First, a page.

Vice President Mike Pence arrived in Israel on Monday and addressed members of the parliament. During his speech, over a dozen lawmakers took part in a protest as a fight broke out [VIDEO]on the floor.

Pence's backlash

During the 2016 presidential election, Donald Trump made it clear [VIDEO] where he stood on the Israel-Palestine conflict. The former host of "The Apprentice" has long championed support for Israel, which has gone over well with Israeli Prime Minister Benjamin Netanyahu. Multiple times during his campaign, Trump vowed to move the United States embassy in Israel from Tel Aviv to Jerusalem, in a move that has angered the international community as it pertains to the Middle East and the surrounding regions as many believe it will prevent progress from being made on a two-state solution.

As 2017 came to a close, Trump announced that he would be following through on his campaign promise and move the embassy, which quickly received praise from Israel, but criticism from nearly every other foreign nation, including massive backlash at the United Nations. With tensions high, Mike Pence made his way to Israel on Monday to address the parliament, which resulted in a fight breaking out on the floor, as reported by CBS News on January 22.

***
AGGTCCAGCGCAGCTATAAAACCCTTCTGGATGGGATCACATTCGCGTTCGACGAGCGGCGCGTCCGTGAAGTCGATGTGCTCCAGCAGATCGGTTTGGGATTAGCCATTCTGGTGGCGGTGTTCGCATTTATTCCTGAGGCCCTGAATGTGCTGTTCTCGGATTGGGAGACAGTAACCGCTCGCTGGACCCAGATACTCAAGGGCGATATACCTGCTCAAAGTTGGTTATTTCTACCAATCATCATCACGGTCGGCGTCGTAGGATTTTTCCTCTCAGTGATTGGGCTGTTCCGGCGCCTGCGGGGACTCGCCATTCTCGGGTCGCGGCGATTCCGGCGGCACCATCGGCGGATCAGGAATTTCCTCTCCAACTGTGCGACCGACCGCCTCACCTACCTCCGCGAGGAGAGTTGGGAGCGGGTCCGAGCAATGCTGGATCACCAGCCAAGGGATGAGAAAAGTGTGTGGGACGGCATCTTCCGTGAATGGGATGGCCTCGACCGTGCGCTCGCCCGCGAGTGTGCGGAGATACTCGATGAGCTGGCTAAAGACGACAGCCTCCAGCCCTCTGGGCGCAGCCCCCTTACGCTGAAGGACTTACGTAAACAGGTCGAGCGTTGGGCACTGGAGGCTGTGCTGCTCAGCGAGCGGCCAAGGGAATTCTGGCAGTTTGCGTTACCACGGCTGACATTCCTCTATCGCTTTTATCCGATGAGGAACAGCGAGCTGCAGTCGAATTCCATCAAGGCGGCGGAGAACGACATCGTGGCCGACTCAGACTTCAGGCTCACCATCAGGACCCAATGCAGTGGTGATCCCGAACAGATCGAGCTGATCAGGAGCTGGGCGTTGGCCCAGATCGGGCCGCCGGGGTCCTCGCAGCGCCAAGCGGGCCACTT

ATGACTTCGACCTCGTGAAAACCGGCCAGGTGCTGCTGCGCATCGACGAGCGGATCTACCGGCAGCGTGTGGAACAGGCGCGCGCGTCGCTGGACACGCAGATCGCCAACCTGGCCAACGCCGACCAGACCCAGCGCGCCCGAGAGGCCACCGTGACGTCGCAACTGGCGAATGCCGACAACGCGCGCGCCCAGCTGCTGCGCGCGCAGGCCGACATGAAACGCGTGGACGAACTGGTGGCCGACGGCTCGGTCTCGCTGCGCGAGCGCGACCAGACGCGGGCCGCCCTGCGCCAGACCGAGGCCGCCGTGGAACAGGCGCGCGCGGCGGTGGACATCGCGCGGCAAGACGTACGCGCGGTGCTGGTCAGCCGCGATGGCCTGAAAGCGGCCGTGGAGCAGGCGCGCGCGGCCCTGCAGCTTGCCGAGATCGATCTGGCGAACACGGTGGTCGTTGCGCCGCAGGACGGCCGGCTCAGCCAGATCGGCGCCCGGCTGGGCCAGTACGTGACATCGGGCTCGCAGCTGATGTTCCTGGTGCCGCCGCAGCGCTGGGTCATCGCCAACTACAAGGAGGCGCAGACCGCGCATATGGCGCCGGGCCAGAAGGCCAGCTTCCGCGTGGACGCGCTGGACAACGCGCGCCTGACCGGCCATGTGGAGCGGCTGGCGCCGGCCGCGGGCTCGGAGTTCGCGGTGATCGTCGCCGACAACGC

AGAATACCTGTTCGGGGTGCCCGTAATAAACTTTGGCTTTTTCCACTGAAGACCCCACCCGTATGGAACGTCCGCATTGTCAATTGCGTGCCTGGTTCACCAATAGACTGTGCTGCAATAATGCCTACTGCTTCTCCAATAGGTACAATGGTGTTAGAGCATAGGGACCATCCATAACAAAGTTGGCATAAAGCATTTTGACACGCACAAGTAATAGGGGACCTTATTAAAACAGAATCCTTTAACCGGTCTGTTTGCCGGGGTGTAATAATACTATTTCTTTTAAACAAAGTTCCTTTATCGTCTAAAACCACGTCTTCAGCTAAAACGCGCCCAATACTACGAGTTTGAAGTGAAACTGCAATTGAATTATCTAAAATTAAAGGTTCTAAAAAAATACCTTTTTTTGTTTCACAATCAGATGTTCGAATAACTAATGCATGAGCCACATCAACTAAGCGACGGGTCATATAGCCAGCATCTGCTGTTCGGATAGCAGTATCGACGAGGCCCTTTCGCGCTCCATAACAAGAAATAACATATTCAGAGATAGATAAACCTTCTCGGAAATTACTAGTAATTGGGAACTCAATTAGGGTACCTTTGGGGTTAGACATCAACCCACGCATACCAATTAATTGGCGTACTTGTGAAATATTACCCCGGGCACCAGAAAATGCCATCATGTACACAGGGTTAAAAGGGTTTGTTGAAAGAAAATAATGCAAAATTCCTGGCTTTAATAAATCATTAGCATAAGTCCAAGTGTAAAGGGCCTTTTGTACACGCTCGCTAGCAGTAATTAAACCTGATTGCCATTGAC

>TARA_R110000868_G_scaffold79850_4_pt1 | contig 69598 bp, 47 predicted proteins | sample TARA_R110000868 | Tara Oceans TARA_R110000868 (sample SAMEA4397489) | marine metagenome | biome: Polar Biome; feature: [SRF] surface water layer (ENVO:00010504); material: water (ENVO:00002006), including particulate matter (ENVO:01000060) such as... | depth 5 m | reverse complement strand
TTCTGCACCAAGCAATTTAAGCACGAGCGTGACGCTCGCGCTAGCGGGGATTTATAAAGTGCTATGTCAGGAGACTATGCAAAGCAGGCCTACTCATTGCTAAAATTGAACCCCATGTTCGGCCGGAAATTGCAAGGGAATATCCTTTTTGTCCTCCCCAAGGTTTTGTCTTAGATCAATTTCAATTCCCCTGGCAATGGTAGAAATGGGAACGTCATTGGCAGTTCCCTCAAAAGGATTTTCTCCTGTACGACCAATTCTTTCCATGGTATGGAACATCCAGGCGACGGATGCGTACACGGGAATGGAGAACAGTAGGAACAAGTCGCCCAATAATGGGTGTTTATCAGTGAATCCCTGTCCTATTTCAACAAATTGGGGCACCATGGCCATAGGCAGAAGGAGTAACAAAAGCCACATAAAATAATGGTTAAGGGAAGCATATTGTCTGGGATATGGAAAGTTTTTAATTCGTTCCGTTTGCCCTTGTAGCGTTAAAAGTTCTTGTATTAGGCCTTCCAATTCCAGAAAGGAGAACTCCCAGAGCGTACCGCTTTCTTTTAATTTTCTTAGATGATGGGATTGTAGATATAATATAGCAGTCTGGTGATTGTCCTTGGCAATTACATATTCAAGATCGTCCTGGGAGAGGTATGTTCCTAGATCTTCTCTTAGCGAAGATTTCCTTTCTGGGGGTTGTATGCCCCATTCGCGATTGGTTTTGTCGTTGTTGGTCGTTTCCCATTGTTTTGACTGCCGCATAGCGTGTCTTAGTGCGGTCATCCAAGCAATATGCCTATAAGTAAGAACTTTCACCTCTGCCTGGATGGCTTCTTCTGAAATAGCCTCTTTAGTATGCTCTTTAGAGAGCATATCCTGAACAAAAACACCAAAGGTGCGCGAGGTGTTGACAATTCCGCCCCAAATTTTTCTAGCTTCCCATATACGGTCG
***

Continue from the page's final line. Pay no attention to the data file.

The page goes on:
On Monday morning, Mike Pence spoke to the Israeli Parliament about a number of issues, but was briefly interrupted after over a dozen lawmakers on the floor took part in a protest.

With signs opposing the move of the United States embassy, protesting lawmakers attempted to charge at Pence while he was giving his speech, but were quickly met with opposition.

During his speech, Mike Pence made it clear that the United States was going to move forward with Donald Trump's previous announcement. "Our president made his decision in the best interest of the United States,” Pence went on to say, before adding, "The United States has chosen fact over fiction." The vice president confirmed that the embassy move would take place at some point in 2019.

Next up

As Donald Trump and his administration continue to create controversy on an international stage, the president still has major issues to worry about back in the United States. As of press time, the government is still shut down after Republicans and Democrats failed to reach a budget deal before last Saturday morning, with issues dealing with DACA and border security being the biggest hangups. A vote for a short-term deal has been scheduled for Monday afternoon, but it's unknown if there is enough support in Congress to pass it through.